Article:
Sunday, June 24, 2012

Victory Garden

High Tunnel with sides raised

As I wrote in a previous blog gardening was do or die this year. When I first moved to my house in the high country some 17 years ago I immediately built two 8 x 4 raised beds and proceeded to provide for not must me but neighbors. What I could raise was a bit more limited than in other areas I have lived in because of the climate but we had a solid 90 to 100 day growing season. Last frost was generally around the 1st of June.

The great news was with temps seldom above 82 F in the summer lettuce and spinach did not bolt. I dreamed of an attached green house that would provide passive solar for winter months and allow me to get a start on plants to go outside in June. As I planned the green house grew and when construction began in 2007 the beds had to be moved. Long establish herbs like Tarragon had to be moved and did not survive their temporary containers. Despite efforts there was no gardening in 2007 or 2008. Two 4 x 4 beds just didn't seem to produce and last freezes seemed to have moved to the middle of June.

Low tunnel with sides up and beginning of high tunnel supports

This April I decided to give it one last go. I up and moved the beds so I could put a tunnel over them. The low tunnel worked fantastically. Plants were protected from late freezes (well, early freezes because I planted a full two weeks early). And with the night cover and day protection when the weather was foul the lettuce and assorted greens just grew faster. I decided to go ahead with the high tunnel.

As Youtube videos, articles, and my friend in Utah explained, the low tunnel could raise the temp four degrees and the high tunnel over the low another four for an eight degree gain. More importantly it seems combined with the raised beds the ground temps are raised. Tomatoes want 55 F ground temperature.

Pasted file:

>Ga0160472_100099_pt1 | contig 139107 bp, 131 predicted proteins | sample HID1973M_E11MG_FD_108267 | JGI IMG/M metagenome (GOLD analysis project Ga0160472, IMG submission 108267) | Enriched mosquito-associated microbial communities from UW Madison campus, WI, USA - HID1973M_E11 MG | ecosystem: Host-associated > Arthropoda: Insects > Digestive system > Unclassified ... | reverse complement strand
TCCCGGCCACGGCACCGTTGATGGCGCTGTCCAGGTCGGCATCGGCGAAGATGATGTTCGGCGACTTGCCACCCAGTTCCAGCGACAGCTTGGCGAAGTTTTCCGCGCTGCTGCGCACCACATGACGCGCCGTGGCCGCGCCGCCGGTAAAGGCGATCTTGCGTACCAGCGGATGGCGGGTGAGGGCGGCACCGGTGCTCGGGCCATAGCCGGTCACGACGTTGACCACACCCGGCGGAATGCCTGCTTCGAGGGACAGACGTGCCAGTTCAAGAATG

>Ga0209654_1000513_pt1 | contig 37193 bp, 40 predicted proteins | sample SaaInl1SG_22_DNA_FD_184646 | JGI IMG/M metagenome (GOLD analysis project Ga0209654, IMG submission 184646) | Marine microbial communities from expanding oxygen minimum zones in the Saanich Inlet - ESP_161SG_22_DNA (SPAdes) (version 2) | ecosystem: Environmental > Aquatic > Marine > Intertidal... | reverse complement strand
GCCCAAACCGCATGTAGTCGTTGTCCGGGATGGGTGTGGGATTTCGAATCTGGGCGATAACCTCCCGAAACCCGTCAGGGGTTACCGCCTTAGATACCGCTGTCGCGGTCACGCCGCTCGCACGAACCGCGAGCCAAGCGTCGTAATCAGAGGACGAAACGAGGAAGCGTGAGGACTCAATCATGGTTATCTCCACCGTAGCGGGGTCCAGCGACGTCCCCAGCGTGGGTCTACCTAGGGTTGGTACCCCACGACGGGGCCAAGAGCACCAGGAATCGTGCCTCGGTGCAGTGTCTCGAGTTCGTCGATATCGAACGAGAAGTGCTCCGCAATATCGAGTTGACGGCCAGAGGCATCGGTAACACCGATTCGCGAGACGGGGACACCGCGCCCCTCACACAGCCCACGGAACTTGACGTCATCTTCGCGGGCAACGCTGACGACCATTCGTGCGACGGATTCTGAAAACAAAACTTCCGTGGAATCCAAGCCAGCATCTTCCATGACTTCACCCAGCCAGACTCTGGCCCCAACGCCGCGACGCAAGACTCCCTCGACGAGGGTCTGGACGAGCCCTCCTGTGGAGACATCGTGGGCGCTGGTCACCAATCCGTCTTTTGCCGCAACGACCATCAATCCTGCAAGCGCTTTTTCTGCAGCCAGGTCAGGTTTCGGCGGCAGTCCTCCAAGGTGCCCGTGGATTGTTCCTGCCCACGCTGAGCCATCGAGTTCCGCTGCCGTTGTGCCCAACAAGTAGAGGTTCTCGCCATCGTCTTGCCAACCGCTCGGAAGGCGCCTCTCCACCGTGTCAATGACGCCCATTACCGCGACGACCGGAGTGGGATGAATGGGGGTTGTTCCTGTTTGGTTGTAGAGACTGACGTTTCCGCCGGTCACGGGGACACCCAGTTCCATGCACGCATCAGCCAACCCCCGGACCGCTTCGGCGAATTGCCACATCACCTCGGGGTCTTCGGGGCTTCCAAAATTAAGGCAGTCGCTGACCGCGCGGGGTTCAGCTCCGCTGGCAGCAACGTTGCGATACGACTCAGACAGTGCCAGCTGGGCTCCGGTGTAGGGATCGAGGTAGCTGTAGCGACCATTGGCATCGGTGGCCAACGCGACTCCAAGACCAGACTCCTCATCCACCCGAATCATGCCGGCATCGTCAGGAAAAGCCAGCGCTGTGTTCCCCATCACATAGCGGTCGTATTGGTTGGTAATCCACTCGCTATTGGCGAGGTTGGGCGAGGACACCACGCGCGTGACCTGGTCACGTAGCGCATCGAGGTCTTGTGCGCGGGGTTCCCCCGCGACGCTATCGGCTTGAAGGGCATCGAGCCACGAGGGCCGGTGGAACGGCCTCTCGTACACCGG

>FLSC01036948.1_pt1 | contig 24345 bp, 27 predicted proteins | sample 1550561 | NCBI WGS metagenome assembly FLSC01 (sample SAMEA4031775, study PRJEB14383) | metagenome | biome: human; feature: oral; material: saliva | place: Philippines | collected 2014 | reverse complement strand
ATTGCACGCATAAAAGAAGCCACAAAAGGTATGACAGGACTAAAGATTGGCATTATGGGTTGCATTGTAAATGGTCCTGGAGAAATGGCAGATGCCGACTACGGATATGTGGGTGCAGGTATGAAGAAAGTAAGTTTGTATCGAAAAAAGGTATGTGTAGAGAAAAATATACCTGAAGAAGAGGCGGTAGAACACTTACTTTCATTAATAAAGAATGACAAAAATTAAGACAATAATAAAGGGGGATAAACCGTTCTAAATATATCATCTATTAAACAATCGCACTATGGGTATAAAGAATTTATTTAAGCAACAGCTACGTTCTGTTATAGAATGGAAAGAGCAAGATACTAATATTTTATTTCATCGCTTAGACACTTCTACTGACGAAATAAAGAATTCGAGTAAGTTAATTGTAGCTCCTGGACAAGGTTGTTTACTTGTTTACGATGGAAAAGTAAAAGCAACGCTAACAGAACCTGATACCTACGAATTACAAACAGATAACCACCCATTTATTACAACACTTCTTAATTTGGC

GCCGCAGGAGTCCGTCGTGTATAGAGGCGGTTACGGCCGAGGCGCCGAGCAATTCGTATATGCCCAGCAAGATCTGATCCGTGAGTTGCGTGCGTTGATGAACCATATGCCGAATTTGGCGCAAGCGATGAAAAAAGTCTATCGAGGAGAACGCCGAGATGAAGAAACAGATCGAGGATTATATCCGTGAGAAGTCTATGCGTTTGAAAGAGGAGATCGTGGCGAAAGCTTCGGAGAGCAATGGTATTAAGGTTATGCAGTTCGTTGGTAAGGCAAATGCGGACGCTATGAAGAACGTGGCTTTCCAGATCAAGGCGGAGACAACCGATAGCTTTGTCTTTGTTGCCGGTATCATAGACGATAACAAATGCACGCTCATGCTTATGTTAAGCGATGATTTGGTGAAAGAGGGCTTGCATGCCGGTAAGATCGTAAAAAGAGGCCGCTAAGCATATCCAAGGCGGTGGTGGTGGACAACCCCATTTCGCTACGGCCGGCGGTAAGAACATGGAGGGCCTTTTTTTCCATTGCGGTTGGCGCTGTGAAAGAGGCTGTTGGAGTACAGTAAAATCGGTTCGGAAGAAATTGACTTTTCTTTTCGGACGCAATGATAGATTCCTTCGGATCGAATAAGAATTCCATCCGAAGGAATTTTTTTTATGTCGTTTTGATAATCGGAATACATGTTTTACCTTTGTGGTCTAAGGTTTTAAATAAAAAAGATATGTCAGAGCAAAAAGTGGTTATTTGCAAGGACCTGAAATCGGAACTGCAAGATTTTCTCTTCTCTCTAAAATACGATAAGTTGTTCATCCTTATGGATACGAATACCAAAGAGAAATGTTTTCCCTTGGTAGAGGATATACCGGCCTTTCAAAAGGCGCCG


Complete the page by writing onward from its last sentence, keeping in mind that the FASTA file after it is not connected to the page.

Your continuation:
Side ribs up
Center pole and end ribs up. Almost time for plastic

S hooks at base of ribs for tie downs

Detail of roping over high tunnel

During the high desert cool nights the low tunnel plastic can be pulled over the beds and the high tunnel plastic put down. In the bow ends I have another raised small bed with tomatoes and a couple container gardens of squash. This year these are experiments. Between the two raised beds I have potatoes which are suppose to be a cold weather crop but their leaves were very easily damaged by our late frosts. My last couple years of gardening were just lettuce, greens, carrots, garlic and onions.

Bountiful crop

An extra bonus with the tunnels has been protection from spring winds and hail of our summer thunderstorms. More than one lush bed of lettuce has been shredded by hail. When I first tuned into the polytunnels being used on farms I figured it was a spring and fall thing. Supposedly you can extend your growing season two weeks either side. A hard fought for 90 days to 130 is well worth raising and lowering plastic morning and night.

But the tunnels cut down on watering and also seem to make plants grow bigger and faster. That is probably due to the warmer soil. I try to cover up before the temps of the day fall off, holding in the warmth.


  1. You are such an accomplished handywoman! It looks great. How deep are your beds and what did you fill them with? It looks very
    densely planted.

  2. I filled them with the dark peat soil from the bottom of my property mixed with mushroom compost, potting soil, and peat/sheep mixture,

    Beds are about a foot deep. I did 2 feet at one time and it is hard to get it all mixed and renewed yearly. Yes it is probably too densely planted but I sowed seed on the basis of what used to come up and survive before the tunnels. Have been trying to thin as I harvest baby greens but today I just went through and pulled some stuff up.

    Next year less of everything especially the lettuce. It has been an adjustment since things grow faster and more lushly with the tunnels. And I will be able to grow things that I could not grow before.

  3. That sounds like a great mix. My soil is so poor. I used floating row cover in the main garden, with removable hoops, and the greenhouse is the joy of my life.


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